- Height: 26 - 30 inches at shoulders;
- Length: 42 - 54 inches;
- Tail: 30 - 36 inches;
- Weight: 80 - 200 lbs.
- Female is a third smaller than male.
Tropics of South America to mountains of Canada
Mountain caves; rocky terrain; underbrush
Wild - deer, elk, small animals
Zoo - Prepare zoo diet of raw horsemeat
- Vision -- binocular, to judge distance; while pupils of most cats contract to slit, mountain lions remain round.
- Legs -- strong and muscular; hind legs are longer than forelegs giving it tremendous leaping powers. Great jumping power -- may leap from the ground to 15 - 20 feet into trees.
- Tail used for balance when jumping.
- Swims well, but prefers not to enter water.
- Retractable claws -- helps keep them sharp and aids in silent running
- Nocturnal -- hunts at night; only the scarcity of prey may force it to hunt in daylight. Stalk, stealth, and speed enables it to kill fast. At times its prey is as large and strong as this predator. Strong jaws and teeth are designed to seize and kill. Drags larger prey to a secluded spot to eat at will.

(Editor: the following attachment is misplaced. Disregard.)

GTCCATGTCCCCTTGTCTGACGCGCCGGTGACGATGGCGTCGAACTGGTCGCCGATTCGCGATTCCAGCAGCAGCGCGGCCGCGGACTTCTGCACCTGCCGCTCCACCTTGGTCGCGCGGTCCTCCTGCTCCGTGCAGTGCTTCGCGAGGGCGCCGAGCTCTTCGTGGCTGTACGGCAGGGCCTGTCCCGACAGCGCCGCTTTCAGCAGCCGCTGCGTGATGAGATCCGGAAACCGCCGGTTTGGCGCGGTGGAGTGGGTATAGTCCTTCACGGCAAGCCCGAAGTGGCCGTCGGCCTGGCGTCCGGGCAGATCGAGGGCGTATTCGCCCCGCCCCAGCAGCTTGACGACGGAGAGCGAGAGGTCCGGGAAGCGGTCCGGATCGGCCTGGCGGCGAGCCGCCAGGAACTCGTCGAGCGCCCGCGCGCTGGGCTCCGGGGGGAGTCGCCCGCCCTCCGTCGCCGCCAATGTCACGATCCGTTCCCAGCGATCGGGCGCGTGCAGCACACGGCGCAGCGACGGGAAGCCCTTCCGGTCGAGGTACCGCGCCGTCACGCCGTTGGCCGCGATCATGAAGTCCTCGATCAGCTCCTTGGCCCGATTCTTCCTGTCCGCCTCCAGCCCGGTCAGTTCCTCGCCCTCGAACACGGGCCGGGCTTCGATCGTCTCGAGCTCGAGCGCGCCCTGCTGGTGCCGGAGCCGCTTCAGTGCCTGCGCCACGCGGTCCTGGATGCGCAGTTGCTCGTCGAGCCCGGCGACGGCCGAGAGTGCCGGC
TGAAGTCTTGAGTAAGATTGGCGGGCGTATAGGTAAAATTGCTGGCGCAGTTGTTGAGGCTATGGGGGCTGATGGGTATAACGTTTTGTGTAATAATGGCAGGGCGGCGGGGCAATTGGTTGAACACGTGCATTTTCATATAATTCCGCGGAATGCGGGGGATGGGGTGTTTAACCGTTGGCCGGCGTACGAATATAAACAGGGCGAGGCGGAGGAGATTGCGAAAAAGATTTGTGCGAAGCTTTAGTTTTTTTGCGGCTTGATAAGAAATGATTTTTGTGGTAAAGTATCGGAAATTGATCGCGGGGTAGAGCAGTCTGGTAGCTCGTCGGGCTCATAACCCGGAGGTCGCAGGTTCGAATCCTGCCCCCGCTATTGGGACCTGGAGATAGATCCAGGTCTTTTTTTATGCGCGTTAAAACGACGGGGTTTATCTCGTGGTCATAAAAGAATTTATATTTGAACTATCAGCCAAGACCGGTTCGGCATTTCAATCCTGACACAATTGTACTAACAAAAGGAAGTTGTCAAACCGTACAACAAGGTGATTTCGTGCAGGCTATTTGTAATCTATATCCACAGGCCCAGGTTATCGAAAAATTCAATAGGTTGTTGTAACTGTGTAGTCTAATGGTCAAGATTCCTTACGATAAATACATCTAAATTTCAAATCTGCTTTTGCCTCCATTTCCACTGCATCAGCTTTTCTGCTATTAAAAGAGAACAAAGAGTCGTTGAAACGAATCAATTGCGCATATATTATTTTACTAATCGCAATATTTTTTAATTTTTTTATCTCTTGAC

- Solitary except to breed. Not a definite season.
- No other enemy than man
- Also called, puma, mountain lion, catamount, panther. Although large, the mountain lion is called a small cat because it purrs, not roars like a lion of Africa.
Gestation period 90 - 96 days. Usually 2 buffy, spotted, ring-tailed. Kittens born with eyes closed; after 3 months will eat meat and bones; playful; born in cave or dense woodland den. Most births occur in late winter of early spring.
CITES App. II; The cat once native to Louisiana (Florida panther) is an ENDANGERED species. Although countless sightings are reported, there is still no documentation (plaster cast of paw prints, photos, etc.) to substantiate claims. It is uncertain what callers have seen or heard.